Last week, while birding near Mirertek in Gerua, Savar, a strange sight caught my attention — a serpentine head peeping through a fish trap lying by the bank of a wetland. A close inspection felt necessary. My fellow bird watchers and I approached the scene.
An appalling sight hit us.
More than a dozen common, harmless aquatic snakes were trapped, some already dead and stiff. Others, although severely weakened, were still writhing. Entangled in the fine mesh of the traps, some had their bellies ripped open. Worse still, whenever these ill-fated snakes peeked their heads out of the traps, they turned into live targets; some kids were trying to score points by throwing pebbles at them.
We counted eight still-alive painted keelbacks, known for their bright burgundy scales and canary yellow side stripes. The chequered keelbacks and smooth-scale water snakes were not lucky — they died trapped inside under the baking heat, dehydrated. Both species have base olive-green colours. Chequered keelbacks have darker Burberry patterns all over. Smooth-scale water snakes have bright yellow underbellies. In Bangla, all three species are known as 'Dhora shaap'.
The trap was a new variant, made of bamboo and rattan weave. Although local hand-made traps were popular until recently, these new traps imported from China have taken over the fishing scene, displacing a whole cottage industry of trap-making in the process. These Chinese fishing traps are foldable and come in rows of inter-connected sets of traps. They are locally called China Duari and are often sold as China Magic Ring Net on online marketplaces.
This horrible scene switched our photo op to a rescue op. A group of people from a nearby madrasa shared similar feelings and offered their help. After searching for hours, we finally found the owner of the net. The net owner was not as moved as we were. The scene was not new to the person. "Almost in every round, they die by the dozens," we were waved off. "And it has been going on for over a month," his voice was indifferent.
The severity of the problem that the wetland ecosystem is dealing with shocked us. This means that hundreds of these innocuous snakes had died for nothing — collateral damage for simply following the trapped fish, crabs, and frogs as easy meals. The locals were also very keen about killing any snakes on sight.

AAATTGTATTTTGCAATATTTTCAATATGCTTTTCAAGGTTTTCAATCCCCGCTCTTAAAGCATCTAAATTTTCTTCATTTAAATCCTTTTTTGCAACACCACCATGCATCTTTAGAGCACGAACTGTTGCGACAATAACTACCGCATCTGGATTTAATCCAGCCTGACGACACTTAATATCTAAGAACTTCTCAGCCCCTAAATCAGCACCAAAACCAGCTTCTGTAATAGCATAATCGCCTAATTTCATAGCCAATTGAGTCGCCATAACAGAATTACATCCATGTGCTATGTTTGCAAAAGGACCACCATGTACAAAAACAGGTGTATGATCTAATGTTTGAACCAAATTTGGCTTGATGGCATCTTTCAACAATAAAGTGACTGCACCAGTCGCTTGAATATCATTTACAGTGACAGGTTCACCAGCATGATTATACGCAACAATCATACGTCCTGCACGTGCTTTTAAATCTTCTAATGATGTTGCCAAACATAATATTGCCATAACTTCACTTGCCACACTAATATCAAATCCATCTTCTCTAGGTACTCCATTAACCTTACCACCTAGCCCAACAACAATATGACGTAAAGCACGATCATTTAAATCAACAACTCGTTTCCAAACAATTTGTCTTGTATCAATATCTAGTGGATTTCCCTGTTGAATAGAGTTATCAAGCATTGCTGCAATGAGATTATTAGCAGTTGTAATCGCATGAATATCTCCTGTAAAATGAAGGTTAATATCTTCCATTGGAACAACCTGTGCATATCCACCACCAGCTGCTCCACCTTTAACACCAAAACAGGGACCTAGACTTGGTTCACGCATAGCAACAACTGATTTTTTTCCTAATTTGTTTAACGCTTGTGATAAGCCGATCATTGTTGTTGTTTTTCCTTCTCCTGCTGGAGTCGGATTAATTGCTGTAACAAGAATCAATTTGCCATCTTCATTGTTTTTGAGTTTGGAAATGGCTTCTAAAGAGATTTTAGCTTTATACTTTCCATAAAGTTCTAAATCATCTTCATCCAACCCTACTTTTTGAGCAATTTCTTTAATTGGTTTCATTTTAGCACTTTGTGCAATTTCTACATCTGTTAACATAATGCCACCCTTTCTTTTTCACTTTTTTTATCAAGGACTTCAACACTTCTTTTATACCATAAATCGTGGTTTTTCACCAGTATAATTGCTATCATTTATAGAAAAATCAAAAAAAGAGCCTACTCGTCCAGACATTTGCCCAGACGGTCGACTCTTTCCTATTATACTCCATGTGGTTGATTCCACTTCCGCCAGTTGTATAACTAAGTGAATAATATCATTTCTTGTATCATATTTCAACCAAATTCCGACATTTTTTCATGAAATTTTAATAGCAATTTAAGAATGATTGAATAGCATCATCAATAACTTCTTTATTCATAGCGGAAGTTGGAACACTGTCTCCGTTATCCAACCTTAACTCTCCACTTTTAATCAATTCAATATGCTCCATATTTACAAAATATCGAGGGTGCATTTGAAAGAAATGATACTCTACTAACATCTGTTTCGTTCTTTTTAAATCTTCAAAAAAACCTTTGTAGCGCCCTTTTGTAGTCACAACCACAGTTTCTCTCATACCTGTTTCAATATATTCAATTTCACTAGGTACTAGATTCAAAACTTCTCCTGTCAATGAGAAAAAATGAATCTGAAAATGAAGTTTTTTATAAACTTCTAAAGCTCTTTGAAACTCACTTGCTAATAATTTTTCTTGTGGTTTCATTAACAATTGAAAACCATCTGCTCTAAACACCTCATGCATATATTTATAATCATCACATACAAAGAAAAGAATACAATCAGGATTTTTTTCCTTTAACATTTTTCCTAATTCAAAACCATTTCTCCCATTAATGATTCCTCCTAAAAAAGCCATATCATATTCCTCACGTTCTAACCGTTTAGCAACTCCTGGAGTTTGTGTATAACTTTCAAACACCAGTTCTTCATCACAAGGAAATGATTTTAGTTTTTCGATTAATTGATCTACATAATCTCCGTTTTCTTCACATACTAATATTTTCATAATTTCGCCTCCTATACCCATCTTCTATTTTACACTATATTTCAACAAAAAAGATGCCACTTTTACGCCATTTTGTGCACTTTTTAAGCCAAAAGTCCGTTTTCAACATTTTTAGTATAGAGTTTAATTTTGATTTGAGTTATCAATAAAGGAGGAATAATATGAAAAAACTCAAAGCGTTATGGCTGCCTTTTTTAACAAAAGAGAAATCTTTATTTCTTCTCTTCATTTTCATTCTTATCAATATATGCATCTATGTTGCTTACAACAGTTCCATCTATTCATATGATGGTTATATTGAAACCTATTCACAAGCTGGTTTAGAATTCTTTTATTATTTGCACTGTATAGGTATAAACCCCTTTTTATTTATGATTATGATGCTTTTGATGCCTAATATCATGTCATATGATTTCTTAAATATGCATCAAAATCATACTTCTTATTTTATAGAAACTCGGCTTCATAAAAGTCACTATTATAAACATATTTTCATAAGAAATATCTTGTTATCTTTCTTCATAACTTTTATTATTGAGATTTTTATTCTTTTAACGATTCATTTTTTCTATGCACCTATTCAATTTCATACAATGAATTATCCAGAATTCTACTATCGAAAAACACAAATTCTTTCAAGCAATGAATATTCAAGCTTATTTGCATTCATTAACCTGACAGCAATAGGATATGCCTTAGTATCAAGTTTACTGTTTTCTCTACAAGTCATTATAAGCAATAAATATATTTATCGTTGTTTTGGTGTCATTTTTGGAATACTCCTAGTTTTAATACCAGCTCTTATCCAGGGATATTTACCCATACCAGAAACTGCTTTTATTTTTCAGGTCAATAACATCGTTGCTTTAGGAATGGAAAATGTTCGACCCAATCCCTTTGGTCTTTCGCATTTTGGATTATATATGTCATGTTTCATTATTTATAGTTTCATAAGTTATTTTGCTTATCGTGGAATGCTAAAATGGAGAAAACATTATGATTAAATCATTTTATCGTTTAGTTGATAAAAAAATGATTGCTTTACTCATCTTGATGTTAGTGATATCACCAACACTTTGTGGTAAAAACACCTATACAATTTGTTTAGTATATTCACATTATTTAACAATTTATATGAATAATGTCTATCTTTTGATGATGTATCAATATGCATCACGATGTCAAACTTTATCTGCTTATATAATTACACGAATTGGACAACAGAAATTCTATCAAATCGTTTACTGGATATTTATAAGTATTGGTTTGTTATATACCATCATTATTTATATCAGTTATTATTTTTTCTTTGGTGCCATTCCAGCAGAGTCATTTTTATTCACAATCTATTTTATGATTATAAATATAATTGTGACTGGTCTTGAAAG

Painted keelbacks are uncommon in these urban wetlands. Information on its ecology is also poor. The discovery of this site shed new light on snake activities and their presence in Savar upazila. During rainy seasons, these snakes spread across the floodplains of the Dhaleshwari River.
When the water level drops, locals fit China Duari in narrow channels, specifically cut to steer water flow and the fish that follow along. Fish, snakes and other aquatic animals then get caught in these nets.
China Duari are non-biodegradable, plastic-made, deadlier, functional even after disposal, and infamous for sapping out wetlands. Slack law enforcement has let it spread all over Bangladesh, further endangering the ever-threatened biodiversity of the country's wetlands. They bear striking similarities with monofilament gill nets in having extremely fine mesh. Such gill nets are contraband in Bangladesh.
These traps are made for shallow waters. The nets are usually 50 to 100 feet long, separated into roughly foot-long square boxes, which can operate independently. These are cheaper than local hand-made traps and easy to discard. Once discarded though, the traps eventually submerge and act as ghost nets, killing aquatic biodiversity of all sorts. Armed with the finest types of noose, the traps can catch even centimetre-long fish fries.
Although China Duari is not officially banned in Bangladesh, its mesh size (measurement of the distance between each knot in the net) is much lower than the approved size, which is 4.5 centimetres in width. Yes, they can lead to big hauls, but are we killing the golden egg-laying goose in the process?
The government must take action and establish strict laws against the use of this trap. Various nature organisations can also come forward to save our wetlands from this new threat, before it is too late. We must not forget that human lives depend on the wetlands and we need these habitats to survive. The creatures of the wetlands create a self-sustaining ecosystem that maintains the habitat on which thousands of people are dependent. In turn, these ecosystems also help store and capture greenhouse gases from the atmosphere, cleansing the air that we breathe into our lungs.
The loss of creatures at such high numbers will lead to the death of a complete ecosystem.
We released the snakes, knowing that they might face the same danger later that very same day. With all the snakes and frogs caught, and all the fish heavily harvested, will there be room for wetland birds, fishing cats, or otters? Will there be room for us? Will we ever be able to grasp the bigger picture in time?